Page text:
'That was a woman! One could do business with her!'
IT HAD BEEN NOTICED before leaving the Abbey -- when her sons and sons-in-law came forward to pay their homage to the Queen and to kiss her hand -- that, as the Crown Prince Frederick took a step backwards having paid his homage, she held out her hand to him again, drew him towards her and for a moment held him in her arms. 1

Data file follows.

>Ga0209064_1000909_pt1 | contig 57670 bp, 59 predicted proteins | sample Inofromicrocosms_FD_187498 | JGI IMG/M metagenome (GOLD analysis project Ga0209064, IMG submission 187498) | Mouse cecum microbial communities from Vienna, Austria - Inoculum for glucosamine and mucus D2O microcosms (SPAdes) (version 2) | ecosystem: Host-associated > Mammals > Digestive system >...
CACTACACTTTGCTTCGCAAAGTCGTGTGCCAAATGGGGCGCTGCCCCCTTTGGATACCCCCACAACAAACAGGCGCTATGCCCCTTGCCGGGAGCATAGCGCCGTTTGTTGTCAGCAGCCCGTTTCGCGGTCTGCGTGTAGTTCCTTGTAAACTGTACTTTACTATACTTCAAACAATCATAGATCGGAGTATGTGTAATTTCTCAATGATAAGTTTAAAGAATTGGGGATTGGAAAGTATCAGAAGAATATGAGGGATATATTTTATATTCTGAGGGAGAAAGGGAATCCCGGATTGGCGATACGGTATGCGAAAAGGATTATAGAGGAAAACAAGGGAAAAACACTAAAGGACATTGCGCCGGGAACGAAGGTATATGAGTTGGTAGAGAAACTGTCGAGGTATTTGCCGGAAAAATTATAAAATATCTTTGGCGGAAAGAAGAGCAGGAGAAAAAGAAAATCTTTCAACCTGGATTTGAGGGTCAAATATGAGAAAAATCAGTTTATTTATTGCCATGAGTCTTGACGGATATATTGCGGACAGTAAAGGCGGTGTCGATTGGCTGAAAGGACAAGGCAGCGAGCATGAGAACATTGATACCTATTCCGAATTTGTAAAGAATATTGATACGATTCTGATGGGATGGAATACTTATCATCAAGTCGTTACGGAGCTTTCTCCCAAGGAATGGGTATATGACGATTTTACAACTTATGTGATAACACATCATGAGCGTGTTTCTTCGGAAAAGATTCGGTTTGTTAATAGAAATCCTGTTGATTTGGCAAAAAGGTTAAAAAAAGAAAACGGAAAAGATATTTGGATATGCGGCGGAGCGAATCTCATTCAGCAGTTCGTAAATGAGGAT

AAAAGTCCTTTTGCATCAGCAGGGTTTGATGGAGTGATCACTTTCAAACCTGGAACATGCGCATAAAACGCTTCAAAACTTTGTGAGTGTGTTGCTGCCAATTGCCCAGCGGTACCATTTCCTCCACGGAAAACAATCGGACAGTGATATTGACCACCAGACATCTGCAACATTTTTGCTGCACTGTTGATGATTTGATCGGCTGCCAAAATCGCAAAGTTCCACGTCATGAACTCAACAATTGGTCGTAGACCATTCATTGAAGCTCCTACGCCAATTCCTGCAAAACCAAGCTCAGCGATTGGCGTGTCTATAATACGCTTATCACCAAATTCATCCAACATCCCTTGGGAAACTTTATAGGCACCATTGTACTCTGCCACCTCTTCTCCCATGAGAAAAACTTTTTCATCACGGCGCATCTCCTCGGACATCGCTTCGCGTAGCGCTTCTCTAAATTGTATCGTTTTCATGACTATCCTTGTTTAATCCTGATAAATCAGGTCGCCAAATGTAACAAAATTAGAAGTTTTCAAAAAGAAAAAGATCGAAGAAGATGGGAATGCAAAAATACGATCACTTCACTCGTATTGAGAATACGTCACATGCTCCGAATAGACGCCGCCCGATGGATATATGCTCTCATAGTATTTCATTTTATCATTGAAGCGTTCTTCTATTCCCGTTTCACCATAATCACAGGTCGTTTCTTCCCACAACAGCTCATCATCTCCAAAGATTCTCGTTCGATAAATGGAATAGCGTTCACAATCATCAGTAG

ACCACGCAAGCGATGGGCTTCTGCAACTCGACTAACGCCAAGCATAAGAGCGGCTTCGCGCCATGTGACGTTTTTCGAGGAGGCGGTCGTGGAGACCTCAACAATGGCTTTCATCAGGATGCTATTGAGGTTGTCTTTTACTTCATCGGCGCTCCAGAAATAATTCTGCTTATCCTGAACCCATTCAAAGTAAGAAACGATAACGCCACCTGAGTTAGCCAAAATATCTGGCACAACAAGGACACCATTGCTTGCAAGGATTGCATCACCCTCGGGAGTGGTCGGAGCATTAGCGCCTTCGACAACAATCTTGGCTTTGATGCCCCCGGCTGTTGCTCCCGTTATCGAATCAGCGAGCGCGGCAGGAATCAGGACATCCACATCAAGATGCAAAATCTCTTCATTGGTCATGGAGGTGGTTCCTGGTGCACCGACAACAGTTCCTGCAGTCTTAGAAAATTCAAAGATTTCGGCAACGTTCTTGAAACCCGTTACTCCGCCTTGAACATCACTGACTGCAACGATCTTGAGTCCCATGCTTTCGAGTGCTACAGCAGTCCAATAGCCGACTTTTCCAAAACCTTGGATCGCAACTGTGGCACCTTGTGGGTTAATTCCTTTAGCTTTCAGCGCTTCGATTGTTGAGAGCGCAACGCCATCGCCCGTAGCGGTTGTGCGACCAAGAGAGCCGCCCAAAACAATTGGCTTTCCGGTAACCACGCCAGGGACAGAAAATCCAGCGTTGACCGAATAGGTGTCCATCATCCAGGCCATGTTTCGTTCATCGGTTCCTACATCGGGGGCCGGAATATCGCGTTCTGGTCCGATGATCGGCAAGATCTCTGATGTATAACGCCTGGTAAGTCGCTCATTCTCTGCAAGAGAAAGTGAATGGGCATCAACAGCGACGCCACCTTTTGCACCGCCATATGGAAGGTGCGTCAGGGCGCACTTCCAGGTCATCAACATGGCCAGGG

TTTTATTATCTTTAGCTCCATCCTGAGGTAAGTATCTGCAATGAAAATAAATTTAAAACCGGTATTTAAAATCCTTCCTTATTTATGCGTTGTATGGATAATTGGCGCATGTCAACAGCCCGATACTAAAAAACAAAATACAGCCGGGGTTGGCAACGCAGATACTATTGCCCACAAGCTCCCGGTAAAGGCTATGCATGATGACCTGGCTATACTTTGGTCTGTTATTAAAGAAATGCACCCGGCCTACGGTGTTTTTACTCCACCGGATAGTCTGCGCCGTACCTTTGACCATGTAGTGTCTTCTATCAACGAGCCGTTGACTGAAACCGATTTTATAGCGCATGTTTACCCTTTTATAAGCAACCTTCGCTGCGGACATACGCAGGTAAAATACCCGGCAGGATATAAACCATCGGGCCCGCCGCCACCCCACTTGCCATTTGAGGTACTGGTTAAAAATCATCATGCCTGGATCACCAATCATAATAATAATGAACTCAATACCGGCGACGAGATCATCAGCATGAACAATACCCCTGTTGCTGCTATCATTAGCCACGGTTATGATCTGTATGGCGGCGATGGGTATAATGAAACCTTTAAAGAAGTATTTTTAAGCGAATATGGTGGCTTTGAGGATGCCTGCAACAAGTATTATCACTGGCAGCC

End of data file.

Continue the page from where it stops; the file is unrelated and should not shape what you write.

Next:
A month before, on 19 May 1887, a telegram had been received from the Crown Princess who had asked her mother to send to Germany the English surgeon, Morell Mackenzie, an acknowledged authority on diseases of the throat, the second volume of whose authoritative work on the subject had been recently published. He was required to attend the Crown Prince who, having caught a severe cold the previous autumn, had since been troubled with a hoarseness of voice which his German doctors believed might be caused by a cancerous lump on his larynx. Before an operation to remove it was performed, however, a specialist's opinion was required. Mackenzie had left Harley Street immediately for Germany, preceded by a warning to her daughter from the Queen that, while Mackenzie was 'certainly . . . very clever', he was greedy for money and honours and was disliked by others in his profession. 2 In Germany, Mackenzie cut away a small part of the growth which, sent for analysis, proved benign. All thoughts of a major operation had, therefore, been abandoned; and soon afterwards, the Crown Prince had left for London to attend his mother-in-law's Jubilee celebrations.